A “Truck Stop” for the Birds

Cove Island Wildlife Sanctuary is home to a diverse mix of birds and butterflies. It also plays host to the many birds who fly along the Connecticut coastline during their migration.

If you’ve ever slowed down along Weed Avenue to catch a glance of a Great Egret out on Holly Pond, you know that this area of Stamford has more than its share of wildlife. For the past five years, Cove has also been home to the Cove Island Wildlife Sanctuary.

Tucked away at the far end of the parking lot, behind the and a softball field, on a piece of land formerly the “stump dump,” is a modest gate that gives way to a winding pathway. Cars cluster at the opposite end of the lot for access to the beach and more highly-trafficked walking paths through , but for the birds, the real action is right here.

Situated on the coastal Atlantic Flyway, this area provides a much-needed stopover, “the best truck stop on the migratory highway,” for birds to take a break in a stretch of otherwise urban landscape. In the 1980s, the whole of Holly Pond, Cove Island Park, and the current wildlife sanctuary was classified as an IBA -- Important Bird Area -- following a nomination by two local birders, Patrick Dugan and Michael Moccio who cited the diversity of birds found in this location.

“When the plan came up, I knew there needed to be a stewardship group to maintain this. You can’t come in here with a lawnmower and the city didn’t have the resources,” David Winston, head steward at the Cove Island Wildlife Sanctuary, said. “I knew plant, but I didn’t know a lot about birds, I just figured if you plant it they will come.”

They certainly did. While only a couple dozen species actually nest in the Wildlife Sanctuary, many more come through during their fall and spring migrations.

A kiosk just inside the gate provides visitors with a glimpse of the diversity to be found in the Wildlife Sanctuary, lists of birds common to the area, photos capturing some favorite sightings, and a blackboard for visitors to record their finds.

On Thursday, Sandy Paget and Pam Hale, Master Gardeners from ’s program, planted flowers in the butterfly garden just inside the Wildlife Sanctuary. Working inside the Wildlife Sanctuary takes a careful hand and a special level of knowledge.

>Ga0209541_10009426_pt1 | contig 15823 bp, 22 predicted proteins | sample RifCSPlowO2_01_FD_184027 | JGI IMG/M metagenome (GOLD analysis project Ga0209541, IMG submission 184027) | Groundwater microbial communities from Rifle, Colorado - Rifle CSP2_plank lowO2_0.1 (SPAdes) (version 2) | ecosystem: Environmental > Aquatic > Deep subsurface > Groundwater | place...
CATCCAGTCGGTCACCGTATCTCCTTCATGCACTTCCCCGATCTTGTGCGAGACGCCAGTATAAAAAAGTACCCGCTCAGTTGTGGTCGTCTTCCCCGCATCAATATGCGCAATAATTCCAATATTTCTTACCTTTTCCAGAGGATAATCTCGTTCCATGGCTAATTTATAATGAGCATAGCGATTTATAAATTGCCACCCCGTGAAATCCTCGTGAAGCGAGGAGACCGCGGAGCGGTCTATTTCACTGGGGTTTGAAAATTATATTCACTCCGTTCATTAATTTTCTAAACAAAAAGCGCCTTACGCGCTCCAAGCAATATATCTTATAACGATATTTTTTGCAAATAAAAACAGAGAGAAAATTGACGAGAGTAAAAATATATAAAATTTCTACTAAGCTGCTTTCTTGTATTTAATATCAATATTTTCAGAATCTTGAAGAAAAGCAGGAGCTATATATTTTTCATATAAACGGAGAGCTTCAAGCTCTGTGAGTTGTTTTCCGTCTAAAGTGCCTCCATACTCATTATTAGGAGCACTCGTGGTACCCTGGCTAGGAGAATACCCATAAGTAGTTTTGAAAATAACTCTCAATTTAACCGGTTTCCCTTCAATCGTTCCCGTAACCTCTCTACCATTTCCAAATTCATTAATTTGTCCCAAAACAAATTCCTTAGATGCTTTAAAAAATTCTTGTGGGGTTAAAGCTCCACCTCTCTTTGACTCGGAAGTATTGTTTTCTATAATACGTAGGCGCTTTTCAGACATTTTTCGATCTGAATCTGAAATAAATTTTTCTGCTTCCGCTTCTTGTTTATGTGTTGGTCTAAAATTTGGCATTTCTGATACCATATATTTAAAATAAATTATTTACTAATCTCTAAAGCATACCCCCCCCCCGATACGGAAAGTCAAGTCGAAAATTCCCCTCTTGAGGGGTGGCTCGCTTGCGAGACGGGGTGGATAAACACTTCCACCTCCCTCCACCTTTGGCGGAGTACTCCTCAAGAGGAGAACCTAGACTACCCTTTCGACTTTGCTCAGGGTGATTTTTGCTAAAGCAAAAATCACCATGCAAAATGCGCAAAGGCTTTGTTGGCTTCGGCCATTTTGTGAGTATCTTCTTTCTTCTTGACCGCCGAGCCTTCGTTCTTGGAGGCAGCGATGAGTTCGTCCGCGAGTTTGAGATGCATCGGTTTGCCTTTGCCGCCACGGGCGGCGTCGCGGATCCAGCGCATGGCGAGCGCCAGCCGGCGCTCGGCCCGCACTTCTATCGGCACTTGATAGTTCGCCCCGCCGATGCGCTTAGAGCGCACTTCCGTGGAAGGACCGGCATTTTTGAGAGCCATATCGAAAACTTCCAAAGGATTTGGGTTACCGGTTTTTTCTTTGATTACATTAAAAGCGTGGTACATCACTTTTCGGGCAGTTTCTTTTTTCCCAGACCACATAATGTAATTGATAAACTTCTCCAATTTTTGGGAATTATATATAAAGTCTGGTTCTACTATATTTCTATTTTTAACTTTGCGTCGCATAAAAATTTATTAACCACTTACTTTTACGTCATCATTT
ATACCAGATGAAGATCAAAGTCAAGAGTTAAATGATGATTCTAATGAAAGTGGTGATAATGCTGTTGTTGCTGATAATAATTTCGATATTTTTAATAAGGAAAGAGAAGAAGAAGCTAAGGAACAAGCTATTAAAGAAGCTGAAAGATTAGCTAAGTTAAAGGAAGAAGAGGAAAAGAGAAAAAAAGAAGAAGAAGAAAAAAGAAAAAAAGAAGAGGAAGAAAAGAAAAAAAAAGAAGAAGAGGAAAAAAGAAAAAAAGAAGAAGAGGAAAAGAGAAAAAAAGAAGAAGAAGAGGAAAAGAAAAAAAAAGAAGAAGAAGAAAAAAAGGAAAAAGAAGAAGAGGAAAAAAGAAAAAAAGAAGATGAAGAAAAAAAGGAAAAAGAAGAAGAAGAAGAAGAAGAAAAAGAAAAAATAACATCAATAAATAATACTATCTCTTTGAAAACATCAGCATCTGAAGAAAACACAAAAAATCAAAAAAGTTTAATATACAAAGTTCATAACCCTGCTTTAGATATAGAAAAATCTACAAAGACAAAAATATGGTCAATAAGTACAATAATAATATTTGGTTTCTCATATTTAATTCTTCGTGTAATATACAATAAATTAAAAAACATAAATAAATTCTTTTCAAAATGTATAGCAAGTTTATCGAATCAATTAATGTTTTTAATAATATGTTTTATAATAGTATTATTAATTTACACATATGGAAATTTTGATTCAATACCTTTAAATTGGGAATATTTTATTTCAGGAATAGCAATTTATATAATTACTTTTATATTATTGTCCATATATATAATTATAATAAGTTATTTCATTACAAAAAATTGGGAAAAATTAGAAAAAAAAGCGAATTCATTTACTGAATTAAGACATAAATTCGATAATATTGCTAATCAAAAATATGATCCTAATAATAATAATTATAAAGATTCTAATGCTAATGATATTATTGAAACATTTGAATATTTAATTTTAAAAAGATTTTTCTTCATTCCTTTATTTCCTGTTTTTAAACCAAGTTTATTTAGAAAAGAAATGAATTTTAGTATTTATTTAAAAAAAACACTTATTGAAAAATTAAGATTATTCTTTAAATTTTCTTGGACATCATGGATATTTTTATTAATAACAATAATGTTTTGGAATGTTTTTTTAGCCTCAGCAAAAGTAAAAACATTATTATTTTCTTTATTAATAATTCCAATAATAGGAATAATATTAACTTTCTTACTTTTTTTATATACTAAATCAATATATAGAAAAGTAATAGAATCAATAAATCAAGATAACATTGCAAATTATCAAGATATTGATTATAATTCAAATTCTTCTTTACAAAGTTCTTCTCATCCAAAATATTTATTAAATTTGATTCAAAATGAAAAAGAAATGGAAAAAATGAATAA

“Everything in here can look like a weed to move people,” Winston laughed.

Walking the loop, visitors to the Wildlife Sanctuary pass open meadows, clusters of cedars, apple trees, and oaks, bird houses perched on posts in the middle of fields, and a swallow perch at the far end of the walking path. Additions to the Wildlife Sanctuary are sometimes general planting, and other times, results of grants for a specific project

“We just received a grant from the Connecticut Audubon Society to build a chimney swift tower. He’s a special concern, no ones entirely sure why their population has fallen off. They used to live in hallow trees and as fewer were left standing, they adapted to big industrial chimneys,but as Connecticut got out of manufacturing, a lot of those are gone. Residential chimneys have caps and few people would want them living there anyway,” Winston said. “We’re building a wooden tower to attract them.”

In addition to new projects like the tower, Winston and other volunteer stewards are constantly maintaining, experimenting, and trying new native plants inside the gates.  They have also begun to incorporate plants that do particularly well insidw the Wildlife Sanctuary into Cove Island Park and even in the medians in the parking lot.

“It’s a good laboratory. We can put in plants that birds, bees, and butterflies can enjoy too,” Winston said. “If you’re into plants and this sort of project, you’ll never be bored here.”


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